After seizing power in a coup d’état on May 22, Thailand’s ruling military has faced street protests, the wrath of rights groups and international censure.
But now the generals have launched their own PR campaign to win the hearts and minds of their compatriots — using music, dancing and, well, pretty young women in skimpy military fatigues.
On Wednesday, a crowd of several thousand thronged Bangkok’s militaristic Victory Monument — which has actually been the hub of fervent anticoup protests over the past fortnight — for an evening of music and hawkish propaganda.
Attendees took pictures of the junta babes, grabbed selfies with full-dress commandos, petted horses in a straw-filled enclosure and were bombarded with shrill songs and army-recruitment videos played on a loop on two enormous screens.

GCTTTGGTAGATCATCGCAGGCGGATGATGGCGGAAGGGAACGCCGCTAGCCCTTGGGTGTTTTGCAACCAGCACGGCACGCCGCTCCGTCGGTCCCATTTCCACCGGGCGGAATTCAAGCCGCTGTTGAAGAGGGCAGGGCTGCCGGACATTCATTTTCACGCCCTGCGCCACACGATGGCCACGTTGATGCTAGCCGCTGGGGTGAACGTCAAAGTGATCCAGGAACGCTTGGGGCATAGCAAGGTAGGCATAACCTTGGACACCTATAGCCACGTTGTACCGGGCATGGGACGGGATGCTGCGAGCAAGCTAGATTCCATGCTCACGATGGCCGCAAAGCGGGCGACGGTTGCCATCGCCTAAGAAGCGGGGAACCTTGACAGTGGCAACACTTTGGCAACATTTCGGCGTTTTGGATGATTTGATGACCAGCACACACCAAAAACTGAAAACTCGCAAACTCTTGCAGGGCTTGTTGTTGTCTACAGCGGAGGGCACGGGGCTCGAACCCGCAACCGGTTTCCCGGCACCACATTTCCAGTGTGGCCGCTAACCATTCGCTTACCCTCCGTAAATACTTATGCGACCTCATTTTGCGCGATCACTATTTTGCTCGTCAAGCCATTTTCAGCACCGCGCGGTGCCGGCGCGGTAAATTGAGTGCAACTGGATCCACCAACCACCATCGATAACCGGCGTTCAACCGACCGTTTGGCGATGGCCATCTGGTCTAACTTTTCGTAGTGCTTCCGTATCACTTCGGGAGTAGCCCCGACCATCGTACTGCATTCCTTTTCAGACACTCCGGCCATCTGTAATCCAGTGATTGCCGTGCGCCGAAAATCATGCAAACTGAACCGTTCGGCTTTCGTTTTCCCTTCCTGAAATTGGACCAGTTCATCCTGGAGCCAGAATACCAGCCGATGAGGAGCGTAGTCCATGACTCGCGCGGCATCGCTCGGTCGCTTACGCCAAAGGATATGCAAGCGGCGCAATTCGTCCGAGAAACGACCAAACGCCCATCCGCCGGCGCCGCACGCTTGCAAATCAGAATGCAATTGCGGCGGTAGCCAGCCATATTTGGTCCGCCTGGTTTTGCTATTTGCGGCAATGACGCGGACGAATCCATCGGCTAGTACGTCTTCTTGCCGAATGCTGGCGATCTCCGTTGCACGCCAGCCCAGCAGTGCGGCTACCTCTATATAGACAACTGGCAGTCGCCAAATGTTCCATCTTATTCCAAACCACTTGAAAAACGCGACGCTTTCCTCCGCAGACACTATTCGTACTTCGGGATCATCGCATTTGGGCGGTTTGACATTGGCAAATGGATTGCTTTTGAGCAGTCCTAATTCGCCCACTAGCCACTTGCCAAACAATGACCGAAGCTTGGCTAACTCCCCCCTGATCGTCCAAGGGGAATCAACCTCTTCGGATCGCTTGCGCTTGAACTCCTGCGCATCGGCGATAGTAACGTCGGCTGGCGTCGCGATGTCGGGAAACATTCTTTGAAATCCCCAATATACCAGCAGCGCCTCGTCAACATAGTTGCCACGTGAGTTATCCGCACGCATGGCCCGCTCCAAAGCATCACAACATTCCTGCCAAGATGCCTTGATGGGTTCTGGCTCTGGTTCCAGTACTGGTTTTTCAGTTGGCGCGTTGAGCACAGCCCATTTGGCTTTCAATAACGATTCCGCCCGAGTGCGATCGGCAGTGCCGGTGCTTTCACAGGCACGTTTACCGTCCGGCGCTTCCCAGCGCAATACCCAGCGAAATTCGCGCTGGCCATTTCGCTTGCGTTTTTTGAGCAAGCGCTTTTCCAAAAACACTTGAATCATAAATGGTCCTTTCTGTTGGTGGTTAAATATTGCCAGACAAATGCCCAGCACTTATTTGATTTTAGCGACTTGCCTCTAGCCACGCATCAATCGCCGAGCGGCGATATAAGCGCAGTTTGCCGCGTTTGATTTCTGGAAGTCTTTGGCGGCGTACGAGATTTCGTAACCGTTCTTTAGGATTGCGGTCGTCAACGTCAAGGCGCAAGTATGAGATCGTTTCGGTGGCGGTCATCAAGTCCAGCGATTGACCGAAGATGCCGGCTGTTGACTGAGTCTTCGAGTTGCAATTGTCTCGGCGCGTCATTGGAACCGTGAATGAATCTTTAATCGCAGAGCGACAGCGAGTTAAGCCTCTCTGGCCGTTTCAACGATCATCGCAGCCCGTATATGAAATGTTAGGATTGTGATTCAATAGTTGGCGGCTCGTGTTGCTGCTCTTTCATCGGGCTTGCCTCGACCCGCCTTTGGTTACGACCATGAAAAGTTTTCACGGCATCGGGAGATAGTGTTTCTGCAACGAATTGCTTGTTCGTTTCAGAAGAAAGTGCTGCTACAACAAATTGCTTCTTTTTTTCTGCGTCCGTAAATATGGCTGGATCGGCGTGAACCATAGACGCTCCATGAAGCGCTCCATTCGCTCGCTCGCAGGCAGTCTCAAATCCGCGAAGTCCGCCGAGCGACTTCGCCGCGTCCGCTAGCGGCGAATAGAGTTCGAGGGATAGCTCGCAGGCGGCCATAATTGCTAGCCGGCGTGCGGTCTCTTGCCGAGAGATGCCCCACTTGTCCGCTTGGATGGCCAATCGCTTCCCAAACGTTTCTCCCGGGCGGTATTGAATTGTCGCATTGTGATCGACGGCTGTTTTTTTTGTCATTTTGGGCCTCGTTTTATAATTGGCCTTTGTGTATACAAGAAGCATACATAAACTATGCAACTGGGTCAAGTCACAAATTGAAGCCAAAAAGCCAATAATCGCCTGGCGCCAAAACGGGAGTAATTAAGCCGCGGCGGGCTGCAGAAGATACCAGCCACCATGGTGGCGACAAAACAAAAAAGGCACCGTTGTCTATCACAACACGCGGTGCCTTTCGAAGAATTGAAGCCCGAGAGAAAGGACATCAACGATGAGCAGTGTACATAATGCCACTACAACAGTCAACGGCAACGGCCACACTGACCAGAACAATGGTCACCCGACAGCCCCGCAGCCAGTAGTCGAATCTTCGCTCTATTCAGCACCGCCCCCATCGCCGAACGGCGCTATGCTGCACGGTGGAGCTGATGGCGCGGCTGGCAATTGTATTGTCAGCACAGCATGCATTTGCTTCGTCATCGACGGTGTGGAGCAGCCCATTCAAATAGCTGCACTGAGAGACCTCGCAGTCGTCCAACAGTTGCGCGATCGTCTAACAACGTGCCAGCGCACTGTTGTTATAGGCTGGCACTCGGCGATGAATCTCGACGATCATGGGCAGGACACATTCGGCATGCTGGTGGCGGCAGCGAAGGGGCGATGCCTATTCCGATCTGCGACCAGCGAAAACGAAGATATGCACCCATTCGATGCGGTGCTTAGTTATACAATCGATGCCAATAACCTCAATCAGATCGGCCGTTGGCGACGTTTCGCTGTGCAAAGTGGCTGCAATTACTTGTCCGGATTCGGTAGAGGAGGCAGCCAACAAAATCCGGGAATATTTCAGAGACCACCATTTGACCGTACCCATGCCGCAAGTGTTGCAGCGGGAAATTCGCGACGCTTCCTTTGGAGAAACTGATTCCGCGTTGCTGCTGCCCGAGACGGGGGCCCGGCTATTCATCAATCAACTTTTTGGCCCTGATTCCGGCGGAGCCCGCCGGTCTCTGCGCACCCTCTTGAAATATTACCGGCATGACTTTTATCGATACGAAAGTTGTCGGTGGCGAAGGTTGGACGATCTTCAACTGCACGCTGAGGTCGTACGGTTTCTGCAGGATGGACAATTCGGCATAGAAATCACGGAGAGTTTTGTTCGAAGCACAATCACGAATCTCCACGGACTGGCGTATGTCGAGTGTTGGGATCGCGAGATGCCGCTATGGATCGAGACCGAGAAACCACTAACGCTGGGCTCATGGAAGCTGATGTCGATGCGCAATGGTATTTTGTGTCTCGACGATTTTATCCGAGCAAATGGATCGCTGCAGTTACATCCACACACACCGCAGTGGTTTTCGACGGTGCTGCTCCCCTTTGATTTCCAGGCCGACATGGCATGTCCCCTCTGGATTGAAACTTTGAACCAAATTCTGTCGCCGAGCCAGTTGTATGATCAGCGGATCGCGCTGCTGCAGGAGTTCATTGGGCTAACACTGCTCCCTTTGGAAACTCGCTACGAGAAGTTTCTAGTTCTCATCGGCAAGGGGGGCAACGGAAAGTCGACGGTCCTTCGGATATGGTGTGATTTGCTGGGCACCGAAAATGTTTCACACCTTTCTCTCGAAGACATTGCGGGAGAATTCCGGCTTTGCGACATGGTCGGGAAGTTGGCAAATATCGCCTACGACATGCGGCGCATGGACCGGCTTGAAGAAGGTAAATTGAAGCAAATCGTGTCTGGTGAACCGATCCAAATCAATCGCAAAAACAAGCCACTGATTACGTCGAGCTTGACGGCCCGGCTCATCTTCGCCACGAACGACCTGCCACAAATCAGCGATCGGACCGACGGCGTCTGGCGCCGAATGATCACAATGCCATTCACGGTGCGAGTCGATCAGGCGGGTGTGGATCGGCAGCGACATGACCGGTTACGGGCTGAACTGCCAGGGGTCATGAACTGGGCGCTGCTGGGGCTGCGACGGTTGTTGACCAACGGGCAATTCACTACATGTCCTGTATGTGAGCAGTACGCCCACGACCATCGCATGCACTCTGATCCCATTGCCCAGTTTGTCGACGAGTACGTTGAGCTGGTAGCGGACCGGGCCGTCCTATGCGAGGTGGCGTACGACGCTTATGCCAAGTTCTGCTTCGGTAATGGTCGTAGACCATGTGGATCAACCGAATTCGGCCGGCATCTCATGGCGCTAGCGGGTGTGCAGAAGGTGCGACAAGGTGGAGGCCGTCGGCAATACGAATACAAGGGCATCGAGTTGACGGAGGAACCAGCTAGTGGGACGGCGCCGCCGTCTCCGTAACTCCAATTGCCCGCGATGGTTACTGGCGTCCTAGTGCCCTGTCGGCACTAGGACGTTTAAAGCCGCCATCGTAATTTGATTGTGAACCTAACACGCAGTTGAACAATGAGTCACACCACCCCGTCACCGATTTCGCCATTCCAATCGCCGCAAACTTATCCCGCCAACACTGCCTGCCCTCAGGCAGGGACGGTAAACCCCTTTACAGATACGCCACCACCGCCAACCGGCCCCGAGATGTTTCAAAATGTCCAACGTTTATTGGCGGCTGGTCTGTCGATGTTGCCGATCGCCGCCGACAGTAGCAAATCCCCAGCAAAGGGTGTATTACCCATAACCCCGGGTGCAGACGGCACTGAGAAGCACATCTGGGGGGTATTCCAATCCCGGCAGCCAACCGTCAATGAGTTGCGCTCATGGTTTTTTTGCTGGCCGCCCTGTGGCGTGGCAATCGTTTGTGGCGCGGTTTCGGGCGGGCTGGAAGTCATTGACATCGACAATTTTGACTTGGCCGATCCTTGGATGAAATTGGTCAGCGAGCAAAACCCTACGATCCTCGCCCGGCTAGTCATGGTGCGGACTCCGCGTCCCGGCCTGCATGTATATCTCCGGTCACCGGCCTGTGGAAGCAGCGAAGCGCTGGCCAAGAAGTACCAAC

The PR push comes in the wake of the Southeast Asian nation’s 12th military coup since the end of absolute monarchical rule in 1932. Army chief General Prayuth Chan-ocha seized power ostensibly to restore order after six months of street protests that claimed at least 28 lives and left more than 700 injured.
But in the face of mounting criticism, he has launched “Return Happiness to the Public” events, community trust-building exercises and regular media briefings to “clarify” the political situation and ensure a smooth 15 months until elections are next held.